4 Essential Steps to Storing Your Car in the Winter

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Some cars are just not meant for the rigor and abuse a harsh winter can deliver, so it’s into the garage for your baby. Whether you’re in possession of a classy BMW, an iconic ’69 Corvette Stingray, or you just don’t want to drive that Audi convertible through the salt-laden ice and snow, there are a few steps that you should take in order to stash your ride for a few months.

Winter can wreak havoc on a vehicle, even if it isn’t being driven. Just because you aren’t trampling over the dirt, grime, salt, rocks, moisture and dust doesn’t mean that your baby isn’t going to come into contact with these nasties. It is important that you keep this in mind, because there is a delivery method for winter problems: the wind.

When the wind whips up, it carries those particles, and they begin to accumulate on car surfaces. Also, critters are another concern, because your vehicle looks like a lovely home for them. There’s a good chance that you’ve experienced this before: the month of April arrives, you gleefully skip over to your pride and joy, remove the cover and find patches of rust and other cosmetic evils! How can this be?

Let’s avoid such a tragedy this year.

1. Store a Clean Car

Before your Chevy hibernates for the winter months, you need to clean her. No, we don’t simply mean just a quick scrub — we mean a thorough, total, elbow-grease-driven kind of clean.

Be sure to remove any problem areas that already show dirt, as this will attract and hold moisture like a sponge. Also, don’t allow any rust spots to persist, as these will only worsen over time, and especially over the winter. Similar to how that lovely-smelling ocean salt spray can damage your car’s paint job, the wind-blown salt from the roads will do even worse. That kind of salt is actually more damaging and will likely accelerate rust corrosion.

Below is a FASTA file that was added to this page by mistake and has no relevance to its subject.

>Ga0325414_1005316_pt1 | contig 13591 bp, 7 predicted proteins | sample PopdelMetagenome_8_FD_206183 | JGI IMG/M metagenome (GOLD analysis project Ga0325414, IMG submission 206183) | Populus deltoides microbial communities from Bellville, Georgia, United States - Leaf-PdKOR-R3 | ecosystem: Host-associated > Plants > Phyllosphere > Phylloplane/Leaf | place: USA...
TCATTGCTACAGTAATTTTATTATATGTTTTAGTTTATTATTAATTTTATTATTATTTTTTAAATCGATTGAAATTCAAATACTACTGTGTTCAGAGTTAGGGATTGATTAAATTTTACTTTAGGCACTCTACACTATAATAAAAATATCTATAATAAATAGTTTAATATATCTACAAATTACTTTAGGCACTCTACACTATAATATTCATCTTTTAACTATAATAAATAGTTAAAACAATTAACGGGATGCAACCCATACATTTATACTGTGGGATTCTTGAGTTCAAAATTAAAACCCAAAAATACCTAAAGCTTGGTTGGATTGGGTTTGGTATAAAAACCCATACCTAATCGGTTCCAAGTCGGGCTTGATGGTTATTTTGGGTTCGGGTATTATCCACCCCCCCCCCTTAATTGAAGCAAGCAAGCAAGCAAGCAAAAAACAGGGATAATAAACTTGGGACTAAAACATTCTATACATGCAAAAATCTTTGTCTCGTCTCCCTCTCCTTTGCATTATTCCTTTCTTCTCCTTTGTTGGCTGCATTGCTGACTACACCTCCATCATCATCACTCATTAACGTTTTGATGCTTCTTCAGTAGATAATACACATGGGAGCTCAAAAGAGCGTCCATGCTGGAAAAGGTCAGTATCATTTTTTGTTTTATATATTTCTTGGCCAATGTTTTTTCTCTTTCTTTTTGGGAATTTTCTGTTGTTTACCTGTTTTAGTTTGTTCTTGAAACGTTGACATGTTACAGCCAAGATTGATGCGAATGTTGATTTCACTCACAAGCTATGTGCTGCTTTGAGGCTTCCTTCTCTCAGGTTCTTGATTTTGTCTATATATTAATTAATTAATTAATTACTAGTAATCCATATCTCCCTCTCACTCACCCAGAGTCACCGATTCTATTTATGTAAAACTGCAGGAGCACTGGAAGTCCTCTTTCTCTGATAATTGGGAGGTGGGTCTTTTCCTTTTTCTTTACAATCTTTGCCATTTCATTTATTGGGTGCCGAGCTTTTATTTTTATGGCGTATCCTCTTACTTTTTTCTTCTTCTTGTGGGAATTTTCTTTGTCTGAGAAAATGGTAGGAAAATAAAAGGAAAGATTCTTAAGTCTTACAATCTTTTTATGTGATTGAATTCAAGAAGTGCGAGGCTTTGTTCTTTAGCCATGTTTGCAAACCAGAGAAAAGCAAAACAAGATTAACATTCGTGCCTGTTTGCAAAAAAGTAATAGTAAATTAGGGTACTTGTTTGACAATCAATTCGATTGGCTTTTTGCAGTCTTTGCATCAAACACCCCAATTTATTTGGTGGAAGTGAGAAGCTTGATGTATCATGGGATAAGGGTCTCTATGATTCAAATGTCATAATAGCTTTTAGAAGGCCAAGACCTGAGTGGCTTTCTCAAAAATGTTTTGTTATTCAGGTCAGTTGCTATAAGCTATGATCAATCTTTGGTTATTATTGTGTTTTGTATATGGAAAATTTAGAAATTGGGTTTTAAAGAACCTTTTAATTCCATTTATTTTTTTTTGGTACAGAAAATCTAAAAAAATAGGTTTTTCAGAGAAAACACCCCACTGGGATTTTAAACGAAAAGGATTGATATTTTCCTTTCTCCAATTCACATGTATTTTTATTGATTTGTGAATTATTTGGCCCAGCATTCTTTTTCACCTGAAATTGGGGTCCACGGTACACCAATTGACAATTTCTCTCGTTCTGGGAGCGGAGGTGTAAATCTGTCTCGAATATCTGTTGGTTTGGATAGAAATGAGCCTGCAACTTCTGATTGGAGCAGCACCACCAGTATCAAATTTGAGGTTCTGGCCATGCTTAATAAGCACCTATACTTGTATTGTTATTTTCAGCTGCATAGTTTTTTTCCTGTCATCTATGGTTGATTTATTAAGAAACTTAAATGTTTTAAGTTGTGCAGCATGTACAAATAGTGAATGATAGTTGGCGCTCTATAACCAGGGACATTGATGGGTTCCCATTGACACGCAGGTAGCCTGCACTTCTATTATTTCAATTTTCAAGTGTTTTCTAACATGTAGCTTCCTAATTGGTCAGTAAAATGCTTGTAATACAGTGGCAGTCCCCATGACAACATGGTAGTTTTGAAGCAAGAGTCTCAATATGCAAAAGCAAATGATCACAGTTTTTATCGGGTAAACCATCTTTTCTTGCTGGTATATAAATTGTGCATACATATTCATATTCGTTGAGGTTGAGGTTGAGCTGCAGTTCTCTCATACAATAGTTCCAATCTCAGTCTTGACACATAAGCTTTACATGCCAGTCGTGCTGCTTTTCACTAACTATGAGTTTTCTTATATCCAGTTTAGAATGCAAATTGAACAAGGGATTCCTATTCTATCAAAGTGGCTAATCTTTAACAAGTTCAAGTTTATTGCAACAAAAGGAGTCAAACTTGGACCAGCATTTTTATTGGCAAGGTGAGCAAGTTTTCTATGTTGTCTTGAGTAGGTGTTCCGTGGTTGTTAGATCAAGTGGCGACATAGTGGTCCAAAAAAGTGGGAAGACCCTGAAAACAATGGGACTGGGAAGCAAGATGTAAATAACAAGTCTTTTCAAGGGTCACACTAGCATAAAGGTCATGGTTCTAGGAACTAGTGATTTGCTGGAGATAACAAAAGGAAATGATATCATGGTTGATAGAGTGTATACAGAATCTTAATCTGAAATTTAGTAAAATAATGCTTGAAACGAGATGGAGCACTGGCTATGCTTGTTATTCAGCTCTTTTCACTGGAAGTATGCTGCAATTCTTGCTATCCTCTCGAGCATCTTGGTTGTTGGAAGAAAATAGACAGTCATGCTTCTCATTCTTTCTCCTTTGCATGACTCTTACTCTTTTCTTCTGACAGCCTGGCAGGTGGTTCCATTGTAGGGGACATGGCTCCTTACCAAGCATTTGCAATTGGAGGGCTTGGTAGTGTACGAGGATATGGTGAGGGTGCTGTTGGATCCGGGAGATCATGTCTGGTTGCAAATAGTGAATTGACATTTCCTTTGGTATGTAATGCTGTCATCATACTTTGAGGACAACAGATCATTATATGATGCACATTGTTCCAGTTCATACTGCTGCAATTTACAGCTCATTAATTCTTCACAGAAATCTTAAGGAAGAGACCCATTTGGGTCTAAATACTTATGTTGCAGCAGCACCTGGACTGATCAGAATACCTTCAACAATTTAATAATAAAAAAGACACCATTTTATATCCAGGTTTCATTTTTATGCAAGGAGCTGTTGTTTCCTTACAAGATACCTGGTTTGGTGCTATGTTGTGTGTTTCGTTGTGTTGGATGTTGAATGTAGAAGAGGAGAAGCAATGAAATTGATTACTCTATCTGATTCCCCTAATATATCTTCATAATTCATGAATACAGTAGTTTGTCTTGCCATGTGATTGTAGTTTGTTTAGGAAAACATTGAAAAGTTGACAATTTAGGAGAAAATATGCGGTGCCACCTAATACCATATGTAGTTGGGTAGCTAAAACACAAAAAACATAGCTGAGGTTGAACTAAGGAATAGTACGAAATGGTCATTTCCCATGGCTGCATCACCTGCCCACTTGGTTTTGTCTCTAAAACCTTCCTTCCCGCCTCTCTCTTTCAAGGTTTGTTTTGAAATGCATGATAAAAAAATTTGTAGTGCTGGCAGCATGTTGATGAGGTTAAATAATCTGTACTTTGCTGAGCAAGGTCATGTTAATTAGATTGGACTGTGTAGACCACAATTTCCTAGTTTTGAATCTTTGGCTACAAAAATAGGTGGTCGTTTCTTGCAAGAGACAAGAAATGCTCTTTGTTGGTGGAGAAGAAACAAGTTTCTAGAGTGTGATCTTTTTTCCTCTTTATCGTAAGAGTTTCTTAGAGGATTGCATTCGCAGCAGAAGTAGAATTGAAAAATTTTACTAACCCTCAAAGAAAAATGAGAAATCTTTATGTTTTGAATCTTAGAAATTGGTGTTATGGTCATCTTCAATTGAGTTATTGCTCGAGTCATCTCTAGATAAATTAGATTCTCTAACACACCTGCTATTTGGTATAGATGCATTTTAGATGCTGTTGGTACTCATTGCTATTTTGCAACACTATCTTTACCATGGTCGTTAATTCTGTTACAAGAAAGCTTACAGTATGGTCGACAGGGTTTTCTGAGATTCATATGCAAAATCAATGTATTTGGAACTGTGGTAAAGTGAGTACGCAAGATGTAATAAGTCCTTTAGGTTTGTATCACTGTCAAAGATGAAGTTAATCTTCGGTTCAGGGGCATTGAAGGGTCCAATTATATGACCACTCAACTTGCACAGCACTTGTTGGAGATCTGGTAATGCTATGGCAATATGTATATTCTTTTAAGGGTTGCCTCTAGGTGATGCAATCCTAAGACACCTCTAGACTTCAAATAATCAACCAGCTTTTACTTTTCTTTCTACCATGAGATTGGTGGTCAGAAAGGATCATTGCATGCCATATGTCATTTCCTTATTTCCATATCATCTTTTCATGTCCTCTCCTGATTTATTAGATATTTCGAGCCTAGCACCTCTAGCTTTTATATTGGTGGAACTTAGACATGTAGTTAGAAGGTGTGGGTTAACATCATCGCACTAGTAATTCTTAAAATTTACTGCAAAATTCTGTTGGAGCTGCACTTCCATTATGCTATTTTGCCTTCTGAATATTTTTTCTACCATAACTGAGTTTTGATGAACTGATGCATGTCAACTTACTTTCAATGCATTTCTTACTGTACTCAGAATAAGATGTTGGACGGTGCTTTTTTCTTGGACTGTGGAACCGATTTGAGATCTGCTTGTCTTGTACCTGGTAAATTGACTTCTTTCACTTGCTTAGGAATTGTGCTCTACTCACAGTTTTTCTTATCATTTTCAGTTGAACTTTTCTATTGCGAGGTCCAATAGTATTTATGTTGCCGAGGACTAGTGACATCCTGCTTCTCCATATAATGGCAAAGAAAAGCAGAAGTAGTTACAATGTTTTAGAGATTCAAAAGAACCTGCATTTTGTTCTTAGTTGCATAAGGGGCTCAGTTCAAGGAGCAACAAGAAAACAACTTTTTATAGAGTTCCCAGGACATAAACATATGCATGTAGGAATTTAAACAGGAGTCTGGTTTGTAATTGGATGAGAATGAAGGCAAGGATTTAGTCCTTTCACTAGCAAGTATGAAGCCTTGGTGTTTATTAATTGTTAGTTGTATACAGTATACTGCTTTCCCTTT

Next, protect your ride with a good, dirt-rust-moisture-repelling wax. If there are any exposed metallic surfaces, then be sure to hit those with a protective polish. Even WD-40 will do a fantastic job at keeping the evil grime-monster at bay.

Last, clean out the inside of your vehicle. Not only will it be nice to come back to a spic and span beautiful car, but leaving that old Twinkie rapper and bag of curly fries in the back seat could cause more than just a stench problem. It could toss up a flag that says, “Please live in me! I have food!”

2. Critter Proof

Now that we’ve gotten the hardest part out of the way, it’s time to start thinking about that other issue of winter storage: critters. Tiny rodent creatures will find just about any crack or crevice to turn into a lovely winter home. This might be convenient for them, but it could be very bad for you.

First, you will want to shove a sock in the tail pipe. This makes sure that nothing will live, or die, in there. The implications of a critter living in your tailpipe should be somewhat obvious.

Unfortunately, mice are also a major issue, but the biggest problem with them is their size. These guys can climb into just about anything. It’s said that dryer sheets and mothballs might do the trick of keeping them away. However, there really is no foolproof way of keeping them out. The key is to make it less inviting and a little bit harder to access.

3. Car Cover

This step is arguably the most important. You need to get yourself a car cover that will fit your particular vehicle and not leave any surface material exposed. The car cover will not only keep out the rain, ice and snow, but it will also make it just that much more difficult for a critter to find a home in your baby.

There are plenty of nifty custom car covers that will fit snuggly over your vehicle. The best part about them is that they give your ’72 Corvette a snazzy place to hibernate for the winter.

Unfortunately, car covers will not block out the wind, which means they won’t be able to keep all moisture out, but it is certainly better than exposing your car to the elements.

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